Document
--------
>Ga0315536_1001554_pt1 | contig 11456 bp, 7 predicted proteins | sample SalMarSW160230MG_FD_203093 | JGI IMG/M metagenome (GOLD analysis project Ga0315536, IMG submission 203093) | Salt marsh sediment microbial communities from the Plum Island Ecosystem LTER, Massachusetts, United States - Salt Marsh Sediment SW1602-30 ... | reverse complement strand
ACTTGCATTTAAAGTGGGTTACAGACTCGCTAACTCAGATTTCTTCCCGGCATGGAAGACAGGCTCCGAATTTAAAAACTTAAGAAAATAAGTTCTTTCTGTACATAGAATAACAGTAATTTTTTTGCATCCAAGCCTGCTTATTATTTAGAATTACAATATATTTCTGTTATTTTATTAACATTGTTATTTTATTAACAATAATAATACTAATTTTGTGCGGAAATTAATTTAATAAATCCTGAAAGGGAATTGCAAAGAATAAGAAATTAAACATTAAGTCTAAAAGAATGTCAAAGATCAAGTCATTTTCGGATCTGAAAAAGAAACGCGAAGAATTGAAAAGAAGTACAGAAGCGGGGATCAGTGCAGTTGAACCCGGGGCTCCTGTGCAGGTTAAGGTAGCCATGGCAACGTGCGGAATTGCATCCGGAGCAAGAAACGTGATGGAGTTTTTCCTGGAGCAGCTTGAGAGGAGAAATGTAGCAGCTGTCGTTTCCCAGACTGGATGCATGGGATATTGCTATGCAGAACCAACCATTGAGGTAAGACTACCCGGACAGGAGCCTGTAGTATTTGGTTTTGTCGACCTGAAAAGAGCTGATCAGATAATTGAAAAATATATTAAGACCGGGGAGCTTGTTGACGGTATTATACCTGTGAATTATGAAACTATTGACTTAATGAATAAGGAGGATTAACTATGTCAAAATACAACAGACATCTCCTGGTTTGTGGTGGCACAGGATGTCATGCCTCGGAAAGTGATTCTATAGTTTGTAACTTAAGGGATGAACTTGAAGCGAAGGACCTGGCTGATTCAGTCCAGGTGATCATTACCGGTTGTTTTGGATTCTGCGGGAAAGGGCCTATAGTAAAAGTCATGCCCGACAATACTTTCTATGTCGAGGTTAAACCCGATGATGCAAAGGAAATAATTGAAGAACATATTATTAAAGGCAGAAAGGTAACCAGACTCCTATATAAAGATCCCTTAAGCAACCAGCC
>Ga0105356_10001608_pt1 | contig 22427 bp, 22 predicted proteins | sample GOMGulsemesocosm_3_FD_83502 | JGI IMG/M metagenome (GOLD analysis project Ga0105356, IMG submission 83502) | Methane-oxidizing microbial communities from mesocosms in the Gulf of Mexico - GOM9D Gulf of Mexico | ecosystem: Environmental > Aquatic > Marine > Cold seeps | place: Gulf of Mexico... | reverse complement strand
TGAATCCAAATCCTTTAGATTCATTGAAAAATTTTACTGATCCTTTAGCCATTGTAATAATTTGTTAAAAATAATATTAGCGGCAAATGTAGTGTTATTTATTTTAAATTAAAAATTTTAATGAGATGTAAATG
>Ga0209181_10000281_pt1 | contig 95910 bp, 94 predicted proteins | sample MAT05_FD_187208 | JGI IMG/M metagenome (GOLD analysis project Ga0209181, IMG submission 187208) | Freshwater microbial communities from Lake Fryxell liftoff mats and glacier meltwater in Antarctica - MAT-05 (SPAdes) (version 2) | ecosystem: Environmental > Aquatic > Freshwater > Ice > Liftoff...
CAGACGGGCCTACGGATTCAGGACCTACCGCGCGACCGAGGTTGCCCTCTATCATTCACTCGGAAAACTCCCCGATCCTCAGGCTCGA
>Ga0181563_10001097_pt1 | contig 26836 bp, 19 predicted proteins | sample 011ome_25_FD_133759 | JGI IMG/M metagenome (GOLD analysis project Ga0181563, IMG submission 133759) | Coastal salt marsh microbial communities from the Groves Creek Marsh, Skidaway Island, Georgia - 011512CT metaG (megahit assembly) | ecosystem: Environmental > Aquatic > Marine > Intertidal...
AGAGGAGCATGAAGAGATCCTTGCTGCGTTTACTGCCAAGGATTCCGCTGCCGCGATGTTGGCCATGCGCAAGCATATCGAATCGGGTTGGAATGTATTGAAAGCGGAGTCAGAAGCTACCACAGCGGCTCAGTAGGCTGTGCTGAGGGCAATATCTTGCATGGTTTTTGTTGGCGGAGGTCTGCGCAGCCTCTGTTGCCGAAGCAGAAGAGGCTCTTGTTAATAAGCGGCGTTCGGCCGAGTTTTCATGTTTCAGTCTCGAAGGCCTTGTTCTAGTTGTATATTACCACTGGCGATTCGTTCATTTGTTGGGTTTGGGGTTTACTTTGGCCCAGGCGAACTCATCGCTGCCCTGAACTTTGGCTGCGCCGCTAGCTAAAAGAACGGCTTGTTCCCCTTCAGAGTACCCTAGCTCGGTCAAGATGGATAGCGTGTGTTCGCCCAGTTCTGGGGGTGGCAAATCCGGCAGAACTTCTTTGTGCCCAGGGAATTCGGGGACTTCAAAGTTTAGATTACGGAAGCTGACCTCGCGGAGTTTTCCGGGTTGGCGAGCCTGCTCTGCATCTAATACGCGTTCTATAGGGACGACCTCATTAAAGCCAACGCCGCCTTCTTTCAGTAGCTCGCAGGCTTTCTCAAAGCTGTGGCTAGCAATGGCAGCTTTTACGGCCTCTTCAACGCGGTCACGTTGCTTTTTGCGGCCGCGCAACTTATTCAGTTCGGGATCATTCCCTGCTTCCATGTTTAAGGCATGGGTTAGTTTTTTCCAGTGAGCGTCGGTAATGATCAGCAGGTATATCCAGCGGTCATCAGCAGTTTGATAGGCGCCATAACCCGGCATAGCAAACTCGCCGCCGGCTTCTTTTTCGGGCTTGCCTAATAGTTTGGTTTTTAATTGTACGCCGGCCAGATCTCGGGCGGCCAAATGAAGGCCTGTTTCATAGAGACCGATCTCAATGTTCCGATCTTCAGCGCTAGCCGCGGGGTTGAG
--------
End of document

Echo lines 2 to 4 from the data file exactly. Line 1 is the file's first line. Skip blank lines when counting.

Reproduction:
ACTTGCATTTAAAGTGGGTTACAGACTCGCTAACTCAGATTTCTTCCCGGCATGGAAGACAGGCTCCGAATTTAAAAACTTAAGAAAATAAGTTCTTTCTGTACATAGAATAACAGTAATTTTTTTGCATCCAAGCCTGCTTATTATTTAGAATTACAATATATTTCTGTTATTTTATTAACATTGTTATTTTATTAACAATAATAATACTAATTTTGTGCGGAAATTAATTTAATAAATCCTGAAAGGGAATTGCAAAGAATAAGAAATTAAACATTAAGTCTAAAAGAATGTCAAAGATCAAGTCATTTTCGGATCTGAAAAAGAAACGCGAAGAATTGAAAAGAAGTACAGAAGCGGGGATCAGTGCAGTTGAACCCGGGGCTCCTGTGCAGGTTAAGGTAGCCATGGCAACGTGCGGAATTGCATCCGGAGCAAGAAACGTGATGGAGTTTTTCCTGGAGCAGCTTGAGAGGAGAAATGTAGCAGCTGTCGTTTCCCAGACTGGATGCATGGGATATTGCTATGCAGAACCAACCATTGAGGTAAGACTACCCGGACAGGAGCCTGTAGTATTTGGTTTTGTCGACCTGAAAAGAGCTGATCAGATAATTGAAAAATATATTAAGACCGGGGAGCTTGTTGACGGTATTATACCTGTGAATTATGAAACTATTGACTTAATGAATAAGGAGGATTAACTATGTCAAAATACAACAGACATCTCCTGGTTTGTGGTGGCACAGGATGTCATGCCTCGGAAAGTGATTCTATAGTTTGTAACTTAAGGGATGAACTTGAAGCGAAGGACCTGGCTGATTCAGTCCAGGTGATCATTACCGGTTGTTTTGGATTCTGCGGGAAAGGGCCTATAGTAAAAGTCATGCCCGACAATACTTTCTATGTCGAGGTTAAACCCGATGATGCAAAGGAAATAATTGAAGAACATATTATTAAAGGCAGAAAGGTAACCAGACTCCTATATAAAGATCCCTTAAGCAACCAGCC
>Ga0105356_10001608_pt1 | contig 22427 bp, 22 predicted proteins | sample GOMGulsemesocosm_3_FD_83502 | JGI IMG/M metagenome (GOLD analysis project Ga0105356, IMG submission 83502) | Methane-oxidizing microbial communities from mesocosms in the Gulf of Mexico - GOM9D Gulf of Mexico | ecosystem: Environmental > Aquatic > Marine > Cold seeps | place: Gulf of Mexico... | reverse complement strand
TGAATCCAAATCCTTTAGATTCATTGAAAAATTTTACTGATCCTTTAGCCATTGTAATAATTTGTTAAAAATAATATTAGCGGCAAATGTAGTGTTATTTATTTTAAATTAAAAATTTTAATGAGATGTAAATG